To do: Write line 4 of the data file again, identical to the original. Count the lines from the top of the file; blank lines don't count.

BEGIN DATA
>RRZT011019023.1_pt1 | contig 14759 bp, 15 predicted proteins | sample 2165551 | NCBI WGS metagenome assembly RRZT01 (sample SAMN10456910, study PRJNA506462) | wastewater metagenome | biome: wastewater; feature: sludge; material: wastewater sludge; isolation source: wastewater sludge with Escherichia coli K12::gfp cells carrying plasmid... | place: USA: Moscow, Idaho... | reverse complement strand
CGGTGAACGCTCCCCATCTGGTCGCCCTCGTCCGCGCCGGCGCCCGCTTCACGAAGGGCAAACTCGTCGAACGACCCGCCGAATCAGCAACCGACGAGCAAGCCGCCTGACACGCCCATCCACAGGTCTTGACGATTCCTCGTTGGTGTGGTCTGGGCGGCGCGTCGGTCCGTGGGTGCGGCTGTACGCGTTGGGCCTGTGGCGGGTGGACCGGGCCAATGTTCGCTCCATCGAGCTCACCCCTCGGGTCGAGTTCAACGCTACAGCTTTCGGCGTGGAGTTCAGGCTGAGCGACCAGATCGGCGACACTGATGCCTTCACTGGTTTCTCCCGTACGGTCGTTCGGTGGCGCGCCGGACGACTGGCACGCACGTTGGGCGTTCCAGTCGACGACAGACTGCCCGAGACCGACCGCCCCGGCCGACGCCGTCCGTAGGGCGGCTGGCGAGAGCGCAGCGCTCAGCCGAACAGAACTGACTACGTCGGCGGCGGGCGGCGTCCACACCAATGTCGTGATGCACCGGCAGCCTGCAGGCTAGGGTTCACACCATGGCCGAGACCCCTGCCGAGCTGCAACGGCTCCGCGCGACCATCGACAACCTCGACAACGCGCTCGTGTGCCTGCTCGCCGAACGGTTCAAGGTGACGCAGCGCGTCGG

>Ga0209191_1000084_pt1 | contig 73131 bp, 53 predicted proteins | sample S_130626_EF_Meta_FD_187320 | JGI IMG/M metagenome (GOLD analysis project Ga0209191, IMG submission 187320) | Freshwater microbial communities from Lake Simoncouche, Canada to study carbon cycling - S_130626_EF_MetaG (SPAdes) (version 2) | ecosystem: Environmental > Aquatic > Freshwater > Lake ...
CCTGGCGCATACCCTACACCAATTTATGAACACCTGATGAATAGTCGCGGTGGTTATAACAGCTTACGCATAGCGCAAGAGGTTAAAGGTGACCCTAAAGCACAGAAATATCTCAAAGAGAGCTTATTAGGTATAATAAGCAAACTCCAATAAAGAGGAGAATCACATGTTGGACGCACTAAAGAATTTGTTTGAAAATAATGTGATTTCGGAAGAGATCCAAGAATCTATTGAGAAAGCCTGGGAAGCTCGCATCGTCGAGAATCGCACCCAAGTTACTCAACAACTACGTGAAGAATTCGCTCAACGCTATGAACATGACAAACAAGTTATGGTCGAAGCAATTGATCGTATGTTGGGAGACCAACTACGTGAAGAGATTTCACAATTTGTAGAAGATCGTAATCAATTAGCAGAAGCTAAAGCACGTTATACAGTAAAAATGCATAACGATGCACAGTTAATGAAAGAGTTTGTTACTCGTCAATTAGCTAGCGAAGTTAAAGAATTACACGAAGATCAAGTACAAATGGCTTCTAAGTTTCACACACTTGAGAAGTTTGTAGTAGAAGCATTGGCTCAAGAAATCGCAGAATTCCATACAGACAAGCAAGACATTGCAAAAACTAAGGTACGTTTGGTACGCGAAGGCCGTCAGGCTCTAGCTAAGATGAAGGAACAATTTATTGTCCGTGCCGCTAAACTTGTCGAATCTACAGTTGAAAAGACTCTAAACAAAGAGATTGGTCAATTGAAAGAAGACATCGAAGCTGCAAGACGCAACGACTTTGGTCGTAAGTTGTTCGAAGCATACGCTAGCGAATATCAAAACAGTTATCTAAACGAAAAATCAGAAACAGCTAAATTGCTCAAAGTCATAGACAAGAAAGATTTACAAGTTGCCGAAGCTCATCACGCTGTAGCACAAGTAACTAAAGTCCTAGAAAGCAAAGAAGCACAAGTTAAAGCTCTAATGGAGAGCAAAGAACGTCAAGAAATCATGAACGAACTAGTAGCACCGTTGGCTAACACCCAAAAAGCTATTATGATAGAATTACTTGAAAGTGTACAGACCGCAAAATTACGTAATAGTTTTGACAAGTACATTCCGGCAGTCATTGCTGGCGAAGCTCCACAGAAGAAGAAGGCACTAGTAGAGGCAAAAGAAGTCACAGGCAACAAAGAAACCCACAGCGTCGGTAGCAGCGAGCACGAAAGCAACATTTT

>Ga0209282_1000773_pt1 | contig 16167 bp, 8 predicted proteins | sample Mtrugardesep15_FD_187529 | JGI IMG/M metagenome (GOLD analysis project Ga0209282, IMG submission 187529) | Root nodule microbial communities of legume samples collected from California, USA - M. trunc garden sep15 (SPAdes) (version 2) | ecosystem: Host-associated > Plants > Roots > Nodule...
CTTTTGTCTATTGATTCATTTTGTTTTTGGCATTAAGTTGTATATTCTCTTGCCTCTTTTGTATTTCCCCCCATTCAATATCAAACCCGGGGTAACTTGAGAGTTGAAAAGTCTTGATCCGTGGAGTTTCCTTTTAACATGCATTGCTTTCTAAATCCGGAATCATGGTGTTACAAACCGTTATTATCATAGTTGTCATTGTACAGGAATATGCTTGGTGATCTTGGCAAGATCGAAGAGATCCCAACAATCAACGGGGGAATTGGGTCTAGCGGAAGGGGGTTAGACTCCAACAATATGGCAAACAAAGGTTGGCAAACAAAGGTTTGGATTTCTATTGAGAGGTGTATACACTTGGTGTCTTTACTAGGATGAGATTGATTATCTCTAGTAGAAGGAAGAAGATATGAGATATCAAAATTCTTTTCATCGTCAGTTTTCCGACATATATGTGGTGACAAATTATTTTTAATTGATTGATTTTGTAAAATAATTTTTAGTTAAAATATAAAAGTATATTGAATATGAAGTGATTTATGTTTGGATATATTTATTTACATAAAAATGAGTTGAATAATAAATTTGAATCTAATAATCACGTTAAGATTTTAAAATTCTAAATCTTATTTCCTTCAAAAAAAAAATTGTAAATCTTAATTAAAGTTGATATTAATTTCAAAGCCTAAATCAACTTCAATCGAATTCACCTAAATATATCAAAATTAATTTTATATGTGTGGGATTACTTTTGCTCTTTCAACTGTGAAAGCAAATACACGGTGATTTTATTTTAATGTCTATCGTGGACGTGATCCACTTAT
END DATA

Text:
CCTGGCGCATACCCTACACCAATTTATGAACACCTGATGAATAGTCGCGGTGGTTATAACAGCTTACGCATAGCGCAAGAGGTTAAAGGTGACCCTAAAGCACAGAAATATCTCAAAGAGAGCTTATTAGGTATAATAAGCAAACTCCAATAAAGAGGAGAATCACATGTTGGACGCACTAAAGAATTTGTTTGAAAATAATGTGATTTCGGAAGAGATCCAAGAATCTATTGAGAAAGCCTGGGAAGCTCGCATCGTCGAGAATCGCACCCAAGTTACTCAACAACTACGTGAAGAATTCGCTCAACGCTATGAACATGACAAACAAGTTATGGTCGAAGCAATTGATCGTATGTTGGGAGACCAACTACGTGAAGAGATTTCACAATTTGTAGAAGATCGTAATCAATTAGCAGAAGCTAAAGCACGTTATACAGTAAAAATGCATAACGATGCACAGTTAATGAAAGAGTTTGTTACTCGTCAATTAGCTAGCGAAGTTAAAGAATTACACGAAGATCAAGTACAAATGGCTTCTAAGTTTCACACACTTGAGAAGTTTGTAGTAGAAGCATTGGCTCAAGAAATCGCAGAATTCCATACAGACAAGCAAGACATTGCAAAAACTAAGGTACGTTTGGTACGCGAAGGCCGTCAGGCTCTAGCTAAGATGAAGGAACAATTTATTGTCCGTGCCGCTAAACTTGTCGAATCTACAGTTGAAAAGACTCTAAACAAAGAGATTGGTCAATTGAAAGAAGACATCGAAGCTGCAAGACGCAACGACTTTGGTCGTAAGTTGTTCGAAGCATACGCTAGCGAATATCAAAACAGTTATCTAAACGAAAAATCAGAAACAGCTAAATTGCTCAAAGTCATAGACAAGAAAGATTTACAAGTTGCCGAAGCTCATCACGCTGTAGCACAAGTAACTAAAGTCCTAGAAAGCAAAGAAGCACAAGTTAAAGCTCTAATGGAGAGCAAAGAACGTCAAGAAATCATGAACGAACTAGTAGCACCGTTGGCTAACACCCAAAAAGCTATTATGATAGAATTACTTGAAAGTGTACAGACCGCAAAATTACGTAATAGTTTTGACAAGTACATTCCGGCAGTCATTGCTGGCGAAGCTCCACAGAAGAAGAAGGCACTAGTAGAGGCAAAAGAAGTCACAGGCAACAAAGAAACCCACAGCGTCGGTAGCAGCGAGCACGAAAGCAACATTTT